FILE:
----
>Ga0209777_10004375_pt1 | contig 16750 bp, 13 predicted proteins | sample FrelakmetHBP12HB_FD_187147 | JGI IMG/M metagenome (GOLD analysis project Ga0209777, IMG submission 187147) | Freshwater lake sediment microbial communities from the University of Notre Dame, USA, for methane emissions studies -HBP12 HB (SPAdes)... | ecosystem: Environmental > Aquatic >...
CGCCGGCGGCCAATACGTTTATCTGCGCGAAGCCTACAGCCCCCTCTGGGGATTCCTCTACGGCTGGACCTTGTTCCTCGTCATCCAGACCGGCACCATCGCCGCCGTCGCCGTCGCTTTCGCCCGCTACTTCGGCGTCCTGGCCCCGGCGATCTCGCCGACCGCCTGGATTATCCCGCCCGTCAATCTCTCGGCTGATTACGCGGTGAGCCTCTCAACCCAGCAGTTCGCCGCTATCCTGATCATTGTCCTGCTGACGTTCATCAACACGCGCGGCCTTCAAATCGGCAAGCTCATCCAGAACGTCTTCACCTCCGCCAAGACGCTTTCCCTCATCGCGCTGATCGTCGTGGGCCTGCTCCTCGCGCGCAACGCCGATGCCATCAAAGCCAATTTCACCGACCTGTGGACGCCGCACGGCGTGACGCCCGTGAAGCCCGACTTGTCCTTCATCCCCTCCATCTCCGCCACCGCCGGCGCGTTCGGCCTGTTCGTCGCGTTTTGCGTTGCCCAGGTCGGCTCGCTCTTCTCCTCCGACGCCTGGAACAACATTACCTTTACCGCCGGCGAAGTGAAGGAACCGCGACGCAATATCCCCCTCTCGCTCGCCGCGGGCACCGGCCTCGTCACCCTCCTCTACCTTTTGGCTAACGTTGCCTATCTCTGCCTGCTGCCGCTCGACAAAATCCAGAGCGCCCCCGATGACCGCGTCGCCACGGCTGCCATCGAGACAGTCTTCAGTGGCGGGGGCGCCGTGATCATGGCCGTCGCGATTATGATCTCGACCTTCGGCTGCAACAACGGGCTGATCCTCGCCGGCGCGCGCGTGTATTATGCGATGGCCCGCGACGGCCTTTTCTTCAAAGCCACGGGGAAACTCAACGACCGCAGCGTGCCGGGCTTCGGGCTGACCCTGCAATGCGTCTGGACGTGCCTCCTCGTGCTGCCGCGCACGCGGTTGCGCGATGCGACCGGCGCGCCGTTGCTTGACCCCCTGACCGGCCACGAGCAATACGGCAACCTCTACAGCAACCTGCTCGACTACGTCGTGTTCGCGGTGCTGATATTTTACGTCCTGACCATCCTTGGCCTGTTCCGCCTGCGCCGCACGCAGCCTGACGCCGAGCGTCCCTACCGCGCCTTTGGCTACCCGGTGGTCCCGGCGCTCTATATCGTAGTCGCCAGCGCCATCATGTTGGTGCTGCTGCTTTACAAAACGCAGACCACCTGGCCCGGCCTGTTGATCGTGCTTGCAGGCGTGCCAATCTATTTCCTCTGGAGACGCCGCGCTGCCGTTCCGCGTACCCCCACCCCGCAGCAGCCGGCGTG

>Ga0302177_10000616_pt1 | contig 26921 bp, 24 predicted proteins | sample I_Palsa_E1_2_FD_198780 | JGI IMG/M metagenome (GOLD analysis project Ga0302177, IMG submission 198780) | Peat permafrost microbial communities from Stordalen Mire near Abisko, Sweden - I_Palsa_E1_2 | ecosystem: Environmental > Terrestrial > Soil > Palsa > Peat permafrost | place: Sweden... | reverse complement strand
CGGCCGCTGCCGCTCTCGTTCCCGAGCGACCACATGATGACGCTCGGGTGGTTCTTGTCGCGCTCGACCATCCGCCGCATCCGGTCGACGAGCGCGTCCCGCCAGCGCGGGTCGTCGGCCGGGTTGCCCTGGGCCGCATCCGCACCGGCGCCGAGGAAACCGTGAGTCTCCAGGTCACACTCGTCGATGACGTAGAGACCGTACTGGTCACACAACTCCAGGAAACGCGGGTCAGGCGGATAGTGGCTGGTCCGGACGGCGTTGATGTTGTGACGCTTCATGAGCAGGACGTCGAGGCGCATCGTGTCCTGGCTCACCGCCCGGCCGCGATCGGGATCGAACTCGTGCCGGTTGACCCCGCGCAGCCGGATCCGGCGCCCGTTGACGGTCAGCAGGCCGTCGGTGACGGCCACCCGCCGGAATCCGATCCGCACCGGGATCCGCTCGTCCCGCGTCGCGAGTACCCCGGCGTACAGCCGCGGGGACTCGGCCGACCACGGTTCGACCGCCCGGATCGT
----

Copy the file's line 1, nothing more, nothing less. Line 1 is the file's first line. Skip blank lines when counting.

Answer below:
>Ga0209777_10004375_pt1 | contig 16750 bp, 13 predicted proteins | sample FrelakmetHBP12HB_FD_187147 | JGI IMG/M metagenome (GOLD analysis project Ga0209777, IMG submission 187147) | Freshwater lake sediment microbial communities from the University of Notre Dame, USA, for methane emissions studies -HBP12 HB (SPAdes)... | ecosystem: Environmental > Aquatic >...